FLS reporter Katie Thisdell serves up news on local food finds, tales from home cooks and inspiration to help you have fun in your own kitchen.
Do you really need that?
I was in the kitchen aisle at Target the other day, pondering the virtues of the immersion blender. For only $19.99, I could avoid pureeing soups in batches, I could probably make baby food more easily, and I could get out of hauling my heavy blender out from its assigned slot in my lower cabinet every time I needed to blend something.
But then, I’d have to part with $19.99, I’d have to find a place for it and every time I called upon it to make my life easier, I’d probably have to utter a few choice words as I fought to untangle its cord from the collection of mixer beaters, measuring cups, bottle openers, vegeteble peelers and other convenience tools that is my kitchen drawers.
I left the blender at Target, but it popped back into my mind yesterday, as I was driving back to Fredericksburg from Orange County, where I’d spent some time with re-enactors of the 3rd Regiment of the Army of Northern Virginia, as they observed the 150th anniversary of the beginning of the Civil War.
Fredericksburg resident Steve Blancard, a member of the 13th Virginia Infantry, Company A, spent some time showing me how he re-creates typical meals that Civil War soldiers would have eaten in various situations, for an upcoming Food story for the paper.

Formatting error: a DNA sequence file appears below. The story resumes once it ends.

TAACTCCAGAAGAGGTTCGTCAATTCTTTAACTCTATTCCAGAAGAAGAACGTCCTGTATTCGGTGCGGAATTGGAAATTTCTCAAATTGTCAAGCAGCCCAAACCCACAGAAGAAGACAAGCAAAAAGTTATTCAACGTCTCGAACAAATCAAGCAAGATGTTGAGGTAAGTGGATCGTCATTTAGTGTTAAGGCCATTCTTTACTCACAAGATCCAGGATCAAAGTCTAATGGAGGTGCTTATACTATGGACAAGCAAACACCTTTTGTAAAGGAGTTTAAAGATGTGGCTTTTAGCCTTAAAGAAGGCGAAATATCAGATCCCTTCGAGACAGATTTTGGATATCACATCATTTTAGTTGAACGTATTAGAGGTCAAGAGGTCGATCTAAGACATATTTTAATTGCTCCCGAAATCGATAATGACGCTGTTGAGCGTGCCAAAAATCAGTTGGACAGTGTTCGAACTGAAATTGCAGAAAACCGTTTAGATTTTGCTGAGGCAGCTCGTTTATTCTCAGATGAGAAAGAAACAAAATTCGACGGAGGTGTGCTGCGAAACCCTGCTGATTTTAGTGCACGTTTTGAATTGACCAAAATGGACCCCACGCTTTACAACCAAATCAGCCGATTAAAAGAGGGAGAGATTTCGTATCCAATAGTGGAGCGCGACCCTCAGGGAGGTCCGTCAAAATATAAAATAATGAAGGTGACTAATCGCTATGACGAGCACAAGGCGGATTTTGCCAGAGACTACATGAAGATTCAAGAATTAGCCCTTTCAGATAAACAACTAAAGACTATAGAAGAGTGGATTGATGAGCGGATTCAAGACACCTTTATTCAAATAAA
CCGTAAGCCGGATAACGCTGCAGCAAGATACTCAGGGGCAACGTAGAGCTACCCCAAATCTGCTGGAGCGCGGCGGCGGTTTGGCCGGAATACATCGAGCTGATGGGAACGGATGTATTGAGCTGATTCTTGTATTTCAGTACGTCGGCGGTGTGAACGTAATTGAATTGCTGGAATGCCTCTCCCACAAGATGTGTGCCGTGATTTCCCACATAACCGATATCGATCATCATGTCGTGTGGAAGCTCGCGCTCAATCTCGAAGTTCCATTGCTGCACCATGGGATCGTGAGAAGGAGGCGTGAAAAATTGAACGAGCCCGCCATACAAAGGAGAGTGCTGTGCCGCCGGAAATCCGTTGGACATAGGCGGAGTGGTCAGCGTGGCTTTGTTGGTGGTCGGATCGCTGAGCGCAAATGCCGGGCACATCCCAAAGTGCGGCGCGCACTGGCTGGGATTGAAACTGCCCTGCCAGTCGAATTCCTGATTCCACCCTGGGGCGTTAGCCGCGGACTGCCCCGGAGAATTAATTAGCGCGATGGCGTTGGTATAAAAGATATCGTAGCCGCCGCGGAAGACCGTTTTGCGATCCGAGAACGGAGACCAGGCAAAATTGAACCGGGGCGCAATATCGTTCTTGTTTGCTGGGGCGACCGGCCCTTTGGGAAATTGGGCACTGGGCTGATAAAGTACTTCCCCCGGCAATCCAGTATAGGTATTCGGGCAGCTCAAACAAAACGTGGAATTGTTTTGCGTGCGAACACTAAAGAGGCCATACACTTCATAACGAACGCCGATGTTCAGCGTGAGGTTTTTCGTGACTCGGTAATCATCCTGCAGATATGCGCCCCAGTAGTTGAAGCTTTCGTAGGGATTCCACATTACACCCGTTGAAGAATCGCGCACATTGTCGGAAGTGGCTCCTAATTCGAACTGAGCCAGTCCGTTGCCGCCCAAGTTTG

Blancard explained the distinctions between in-camp and campaign cuisine, which demonstrate two different levels of doing more with less, to borrow a phrase from recession-plagued workplaces.
In camp, a sturdy Dutch oven bubbled over the fire, and a large cast-iron skillet might even have been available. But those heavy, awkwardly shaped implements weren’t easy to carry on the march, so an all-purpose vessel like the “mucket” shown above might have served all of a soldier’s drinking, mixing, boiling cooking and other needs, culinary and otherwise. In a pinch, a quick skillet could be cobbled together by affixing half of an old canteen to a stick with some wire (shown at right).
Find a sturdy piece of wood to use as a cutting board with your pocket knife and throw in an all-in-one utensils tool and you were pretty much set to make what you could of army rations of salt pork, hard tack, molasses and other staples, along with whatever you managed to forage.
There wasn’t much room for tools that only served one purpose. Even the butt of a rifle did double-duty as a tool for grinding corn into meal.
While additional tools might have made meal prep easier, the energy it would have taken to carry them wouldn’t have been worth it.
Similarly, in our own kitchens, one-purpose tools advertised as the quick road to easy avocado-slicing or egg-separating often cause more angst in the messes they make of our utensils drawers than they shave time from our food-prep routines.
If you had to pack up your kitchen and move it every day, would you be able to carry enough tools to make decent meals? The answer is probably yes. You’d just have to part with most of the crap you bought in the kitchen aisle at Target.